## Tuesday, May 14, 2019

### Accounting identities and conservation laws

David Glasner brought me into a twitter thread that resulted in a disagreement between Noah Smith and myself which is unfortunate because I think we're saying the same thing regarding "accounting identities" in economics being arbitrary definitions. Noah just seems to think that conservation laws aren't also (direct consequences of) definitions. First, let me get all relativistic (in both senses).

Newton's laws are basically a series of definitions that say "I am defining a quantity called momentum (1st and 2nd laws) that is conserved by definition (3rd law)" [1].  This turned out to be one of the most useful definitions in science — though it was counterintuitive at the time. Imagine people reading the 1st law about objects tending to stay in motion when everything in their life usually ground to a halt due to friction.

This definition of momentum led to being able to predict the orbits of comets and the paths of projectiles pretty well. Emmy Noether eventually discovered the reason: it's because the universe has an approximate translational symmetry such that laws of physics at a point x is the same as the laws of physics at a point x + dx. It gets a few things wrong, like the orbit of Mercury — that's because the actual symmetries are Lorentz invariance and general covariance. But by "actual" here, we mean that they dynamics that result from the definition of momentum that arises from assuming Lorentz invariance (4-momentum) gives the results we measure. We also often arbitrarily separate the momentum conserved due to rotational symmetries (angular momentum) from the momentum conserved due to translational ones.

But the universe doesn't care about momentum or its conservation — we humans defined it based on a way we decided to decompose the universe that we found useful. And in the end, it comes down to the definition of what a derivative is. That x + dx is directly related to the momentum operator d/dx and the better definitions of momentum that are conserved have covariant derivative momentum operators. So, it's really our human definition of calculus.

As we found issues with the definition of momentum, we've expanded it and made it more nuanced — because the purpose of the definition of momentum is to get empirically accurate theories, not hold on to Newton's definition.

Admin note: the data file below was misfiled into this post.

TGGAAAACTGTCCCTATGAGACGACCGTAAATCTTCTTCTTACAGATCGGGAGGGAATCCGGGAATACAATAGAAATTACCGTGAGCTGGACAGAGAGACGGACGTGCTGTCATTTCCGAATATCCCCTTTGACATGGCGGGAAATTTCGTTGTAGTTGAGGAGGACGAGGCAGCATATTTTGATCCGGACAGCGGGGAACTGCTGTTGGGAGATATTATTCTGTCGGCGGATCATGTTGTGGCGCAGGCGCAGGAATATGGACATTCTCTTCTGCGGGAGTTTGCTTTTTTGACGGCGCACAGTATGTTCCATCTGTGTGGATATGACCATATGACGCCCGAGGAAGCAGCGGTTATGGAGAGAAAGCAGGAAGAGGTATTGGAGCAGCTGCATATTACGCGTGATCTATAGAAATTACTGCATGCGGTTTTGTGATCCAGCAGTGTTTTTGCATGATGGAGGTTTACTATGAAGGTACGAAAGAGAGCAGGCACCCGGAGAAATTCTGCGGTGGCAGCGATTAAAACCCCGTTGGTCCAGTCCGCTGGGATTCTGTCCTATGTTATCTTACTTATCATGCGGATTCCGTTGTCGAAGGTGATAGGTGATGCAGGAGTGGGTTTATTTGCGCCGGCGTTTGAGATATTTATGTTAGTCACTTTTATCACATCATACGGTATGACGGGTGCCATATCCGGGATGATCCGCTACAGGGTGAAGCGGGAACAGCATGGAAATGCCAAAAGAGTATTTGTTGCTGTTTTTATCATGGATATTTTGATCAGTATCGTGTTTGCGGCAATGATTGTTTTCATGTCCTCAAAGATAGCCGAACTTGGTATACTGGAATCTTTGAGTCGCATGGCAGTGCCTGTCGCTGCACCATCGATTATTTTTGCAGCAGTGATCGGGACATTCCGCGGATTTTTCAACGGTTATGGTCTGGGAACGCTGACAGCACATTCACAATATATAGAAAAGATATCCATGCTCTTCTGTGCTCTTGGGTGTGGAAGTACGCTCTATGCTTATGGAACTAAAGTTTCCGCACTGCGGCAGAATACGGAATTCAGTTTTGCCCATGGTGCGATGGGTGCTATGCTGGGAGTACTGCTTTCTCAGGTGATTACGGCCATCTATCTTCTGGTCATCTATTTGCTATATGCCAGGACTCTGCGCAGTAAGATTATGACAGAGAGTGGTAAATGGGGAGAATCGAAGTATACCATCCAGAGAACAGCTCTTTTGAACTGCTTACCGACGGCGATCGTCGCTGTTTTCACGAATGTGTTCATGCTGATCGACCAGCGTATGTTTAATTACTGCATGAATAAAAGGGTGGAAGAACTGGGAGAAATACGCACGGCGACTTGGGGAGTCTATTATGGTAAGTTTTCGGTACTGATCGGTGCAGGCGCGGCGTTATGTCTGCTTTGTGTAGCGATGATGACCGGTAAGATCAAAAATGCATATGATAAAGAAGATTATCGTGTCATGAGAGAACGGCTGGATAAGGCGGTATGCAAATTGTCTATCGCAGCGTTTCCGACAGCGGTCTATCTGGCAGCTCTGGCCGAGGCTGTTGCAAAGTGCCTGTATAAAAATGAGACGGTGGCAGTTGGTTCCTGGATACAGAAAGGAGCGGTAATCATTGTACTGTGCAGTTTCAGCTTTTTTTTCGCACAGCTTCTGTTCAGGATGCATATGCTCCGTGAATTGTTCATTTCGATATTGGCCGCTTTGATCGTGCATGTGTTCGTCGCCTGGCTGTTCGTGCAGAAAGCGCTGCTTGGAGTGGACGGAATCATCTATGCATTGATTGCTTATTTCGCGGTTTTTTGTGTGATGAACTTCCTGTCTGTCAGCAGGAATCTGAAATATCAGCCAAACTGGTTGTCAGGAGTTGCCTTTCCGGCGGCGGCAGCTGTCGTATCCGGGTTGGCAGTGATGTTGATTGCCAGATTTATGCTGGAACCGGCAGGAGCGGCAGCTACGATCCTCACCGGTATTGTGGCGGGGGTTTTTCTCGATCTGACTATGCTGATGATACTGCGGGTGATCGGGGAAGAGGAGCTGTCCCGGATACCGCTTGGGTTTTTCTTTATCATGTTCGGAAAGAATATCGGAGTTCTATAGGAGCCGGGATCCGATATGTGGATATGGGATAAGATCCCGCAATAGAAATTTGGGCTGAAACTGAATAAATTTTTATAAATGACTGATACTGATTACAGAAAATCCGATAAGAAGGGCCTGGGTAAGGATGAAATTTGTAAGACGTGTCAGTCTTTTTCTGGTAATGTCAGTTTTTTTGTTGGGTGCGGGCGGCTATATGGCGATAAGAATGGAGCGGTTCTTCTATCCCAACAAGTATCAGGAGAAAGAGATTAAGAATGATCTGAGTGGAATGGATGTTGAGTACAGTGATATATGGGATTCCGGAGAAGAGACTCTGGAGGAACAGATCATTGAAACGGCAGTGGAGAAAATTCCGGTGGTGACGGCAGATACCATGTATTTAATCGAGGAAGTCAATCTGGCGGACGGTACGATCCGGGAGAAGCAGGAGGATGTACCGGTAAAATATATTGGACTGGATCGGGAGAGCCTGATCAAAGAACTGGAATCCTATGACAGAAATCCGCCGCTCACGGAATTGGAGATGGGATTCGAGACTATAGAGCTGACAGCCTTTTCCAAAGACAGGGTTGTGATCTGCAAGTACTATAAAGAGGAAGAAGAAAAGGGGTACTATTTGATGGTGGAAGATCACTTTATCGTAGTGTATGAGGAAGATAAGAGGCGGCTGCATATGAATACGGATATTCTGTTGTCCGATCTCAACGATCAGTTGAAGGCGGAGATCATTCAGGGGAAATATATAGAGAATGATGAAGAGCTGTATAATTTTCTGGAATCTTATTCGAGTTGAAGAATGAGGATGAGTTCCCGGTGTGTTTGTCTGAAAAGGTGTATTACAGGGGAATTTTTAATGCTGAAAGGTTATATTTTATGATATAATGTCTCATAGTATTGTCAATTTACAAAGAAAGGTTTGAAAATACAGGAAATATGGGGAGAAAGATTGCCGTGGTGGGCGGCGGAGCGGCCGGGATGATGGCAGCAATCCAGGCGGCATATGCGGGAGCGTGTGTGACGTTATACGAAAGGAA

Now not being an economist I may get this wrong but Simon Kuznets' original definition of GNP/GDP as the market value of final goods and services produced in a quarter (or year, or other time period) was so defined because people thought it would be useful as a measure of production related to the current level of employment. If a Starbucks barista made you a coffee this morning, it'll be in this quarter's GDP. If I sell you my vintage 1980s Dougram collection, it doesn't employ anyone in the current period so it's not in GDP.

Just like how momentum was defined in order to try and produce a useful theory of motion ("physics"), GDP was defined in order to try and produce a useful theory of employment ("macro"). It's just a definition:
GDP = (your cup of Starbucks Coffee) + (my cup of Starbucks Coffee) + ... (other Non-Coffee final goods and services produced in 2019 Q2)
We can also arbitrarily group (partition) them:
GDP = C + NC
That arbitrary grouping is probably not useful. But this one has stuck around for a long time:
GDP = C + I + G + NX
We call this arbitrary grouping a national income accounting identity. Now just because it has stuck around doesn't make it right, but it does capture one useful aspect of modern economies — G tends to move all at once with changes in government fiscal policy and can move in the same or opposite direction relative to e.g. C. Empirical data appears to show that changing G can be used to offset the collapse in C during a recession, for example. In a long-ago blog post, I discussed how it might be useful to think of an additional financial sector (which redefines C, I, and NX a bit) so that:
GDP = C + I + F + G + NX
That's another arbitrary grouping that's purely a definition. But like our evolving definition of momentum that's been found wanting on occasion, we can evolve our definition of the national income accounting identity to pick out a financial as well as a government sector. Why? Because the financial sector is also large and may move in the same direction all at once like in 2008. If we think of the distribution of growth rates of various companies and government entities in terms of their contribution to GDP, the whole collection will have some average growth rate based on the average of that distribution: